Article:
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Image: John Roberts, From My Son is Gay?, 2008


Part of Rhizome's New Silent Series at the New Museum
Friday, July 11th, 7:30PM
$8 General/ $6 Member
Buy tickets here: http://www.newmuseum.org/events/207

This week, Rhizome's New Silent Series is taking a detour from our regular art - oriented programming to explore another corner of the internet: comedy. For the Technology Readings, a group of New York comedians will perform readings on the joys and pitfalls of a technology-saturated culture. The evening will include:

Anthony Atamanuik
Laura Krafft
Joe Mande
Chelsea Peretti
Amy Poehler
John Roberts

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Prophet Seeking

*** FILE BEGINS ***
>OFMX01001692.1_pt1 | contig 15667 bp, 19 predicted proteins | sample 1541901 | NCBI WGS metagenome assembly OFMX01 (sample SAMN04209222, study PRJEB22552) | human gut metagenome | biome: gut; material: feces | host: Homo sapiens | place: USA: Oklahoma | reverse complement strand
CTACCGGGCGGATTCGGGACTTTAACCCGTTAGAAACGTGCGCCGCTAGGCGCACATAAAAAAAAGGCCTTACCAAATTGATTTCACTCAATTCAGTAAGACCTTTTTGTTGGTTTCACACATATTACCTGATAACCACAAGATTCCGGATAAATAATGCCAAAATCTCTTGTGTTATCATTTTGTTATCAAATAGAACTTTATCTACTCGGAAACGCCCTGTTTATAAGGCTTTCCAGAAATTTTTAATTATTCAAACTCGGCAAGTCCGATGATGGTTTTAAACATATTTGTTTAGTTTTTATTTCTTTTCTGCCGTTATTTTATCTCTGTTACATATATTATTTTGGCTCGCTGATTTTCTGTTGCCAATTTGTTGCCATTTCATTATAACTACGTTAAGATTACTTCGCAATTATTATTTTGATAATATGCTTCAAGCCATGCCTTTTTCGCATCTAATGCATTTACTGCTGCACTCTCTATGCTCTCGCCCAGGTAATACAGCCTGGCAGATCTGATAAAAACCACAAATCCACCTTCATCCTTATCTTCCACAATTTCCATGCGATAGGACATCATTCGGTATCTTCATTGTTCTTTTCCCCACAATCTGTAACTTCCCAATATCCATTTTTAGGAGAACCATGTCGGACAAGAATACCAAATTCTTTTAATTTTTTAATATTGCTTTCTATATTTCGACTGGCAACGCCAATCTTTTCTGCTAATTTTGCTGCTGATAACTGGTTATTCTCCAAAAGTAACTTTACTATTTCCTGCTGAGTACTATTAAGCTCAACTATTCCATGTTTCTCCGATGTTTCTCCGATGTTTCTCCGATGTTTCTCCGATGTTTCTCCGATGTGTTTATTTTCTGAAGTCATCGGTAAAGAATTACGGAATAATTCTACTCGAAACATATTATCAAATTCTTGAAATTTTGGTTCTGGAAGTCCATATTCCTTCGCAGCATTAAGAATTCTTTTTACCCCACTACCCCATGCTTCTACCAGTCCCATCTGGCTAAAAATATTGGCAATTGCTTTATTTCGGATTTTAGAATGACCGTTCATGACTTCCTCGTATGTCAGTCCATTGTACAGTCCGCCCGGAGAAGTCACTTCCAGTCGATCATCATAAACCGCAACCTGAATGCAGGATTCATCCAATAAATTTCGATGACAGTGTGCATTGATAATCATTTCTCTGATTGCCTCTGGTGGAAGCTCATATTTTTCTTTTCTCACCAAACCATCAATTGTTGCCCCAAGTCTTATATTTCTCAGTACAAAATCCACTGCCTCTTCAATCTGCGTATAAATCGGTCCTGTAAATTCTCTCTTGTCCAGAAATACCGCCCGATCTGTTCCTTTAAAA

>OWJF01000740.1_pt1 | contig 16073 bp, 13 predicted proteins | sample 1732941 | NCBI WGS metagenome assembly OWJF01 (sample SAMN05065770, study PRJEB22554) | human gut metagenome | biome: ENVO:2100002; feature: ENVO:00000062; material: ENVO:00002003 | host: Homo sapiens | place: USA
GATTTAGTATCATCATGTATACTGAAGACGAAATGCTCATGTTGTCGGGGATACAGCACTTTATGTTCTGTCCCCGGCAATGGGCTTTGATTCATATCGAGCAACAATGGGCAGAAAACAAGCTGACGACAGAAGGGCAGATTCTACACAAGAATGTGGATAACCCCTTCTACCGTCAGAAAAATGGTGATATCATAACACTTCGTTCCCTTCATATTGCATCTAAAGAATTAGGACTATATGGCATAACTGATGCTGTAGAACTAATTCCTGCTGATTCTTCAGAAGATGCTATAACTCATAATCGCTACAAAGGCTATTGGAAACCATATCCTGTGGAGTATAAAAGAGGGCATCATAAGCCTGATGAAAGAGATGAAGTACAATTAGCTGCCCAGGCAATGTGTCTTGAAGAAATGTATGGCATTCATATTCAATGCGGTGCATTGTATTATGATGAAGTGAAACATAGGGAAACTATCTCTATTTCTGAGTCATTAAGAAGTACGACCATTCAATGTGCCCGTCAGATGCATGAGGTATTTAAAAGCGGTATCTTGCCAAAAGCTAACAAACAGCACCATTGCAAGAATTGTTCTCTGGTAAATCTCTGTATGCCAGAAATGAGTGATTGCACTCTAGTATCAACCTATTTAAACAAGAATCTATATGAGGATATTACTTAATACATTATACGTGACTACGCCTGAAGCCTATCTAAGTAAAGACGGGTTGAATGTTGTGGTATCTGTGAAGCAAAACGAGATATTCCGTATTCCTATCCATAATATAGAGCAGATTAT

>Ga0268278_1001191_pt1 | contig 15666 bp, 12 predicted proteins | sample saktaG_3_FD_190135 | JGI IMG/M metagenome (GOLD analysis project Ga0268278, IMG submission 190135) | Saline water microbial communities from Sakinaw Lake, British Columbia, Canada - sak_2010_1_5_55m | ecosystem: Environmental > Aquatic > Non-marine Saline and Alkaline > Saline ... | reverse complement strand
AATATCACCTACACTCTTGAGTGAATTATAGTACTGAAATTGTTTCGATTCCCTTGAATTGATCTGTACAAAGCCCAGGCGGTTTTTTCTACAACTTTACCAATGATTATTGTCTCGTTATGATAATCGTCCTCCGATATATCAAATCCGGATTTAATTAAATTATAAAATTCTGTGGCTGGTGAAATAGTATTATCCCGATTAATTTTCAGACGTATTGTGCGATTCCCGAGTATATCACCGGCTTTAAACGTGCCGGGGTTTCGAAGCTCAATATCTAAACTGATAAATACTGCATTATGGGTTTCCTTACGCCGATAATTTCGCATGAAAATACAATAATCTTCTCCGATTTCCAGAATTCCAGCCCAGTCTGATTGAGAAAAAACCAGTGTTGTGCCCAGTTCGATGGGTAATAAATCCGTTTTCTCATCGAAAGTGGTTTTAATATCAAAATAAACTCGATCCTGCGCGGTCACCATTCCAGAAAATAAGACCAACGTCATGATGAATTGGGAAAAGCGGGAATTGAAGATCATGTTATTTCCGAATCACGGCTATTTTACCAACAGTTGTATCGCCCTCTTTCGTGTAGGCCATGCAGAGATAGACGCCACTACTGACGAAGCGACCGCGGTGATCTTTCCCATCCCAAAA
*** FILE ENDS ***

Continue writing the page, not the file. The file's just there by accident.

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The second exhibition of ambitious online gallery Club Internet, "Oracle" explores the spiritual qualities of cyberspace. Travess Smalley, tntet and Damon Zucconi are among the participating artists who tease otherworldly properties out of our disembodied relationship to the products of virtual navigation. Club Internet's unusual design bolsters the exhibition theme: its main page is stripped of all but a small toolbar and magic wand, and the artworks are presented, as much as possible, outside of their original contexts. Clicking the magic wand or refreshing the page will load another artwork, but because this process is random, each path through "Oracle" is different from the last. This navigational opacity and generative randomness imbues the online gallery with the qualities of an oracle, and gives the virtual realm, which we are accustomed to exploring voluntarily, a strange agency over us. The standout artworks from the exhibition follow suit, exposing users to images and processes either predetermined or outside of the scope of their control. Jeff Carey's block series 2, PERL (2008) finds the browser bar automatically descending, in the process panning over a crude mosaic of geometric triangles (the work concludes when the bar reaches the bottom). Another standout, Rafael Rozendaal's The Long Cigarette (2008) uses formal simplicity to great conceptual effect, presenting an animated cigarette, spread over three adjacent YouTube videos, which gradually burns across the length of the separate screens. As with Carey's work, The Long Cigarette transparently plays with the parameters of virtual display, yet somehow still enchants with its elementary magic. - Tyler Coburn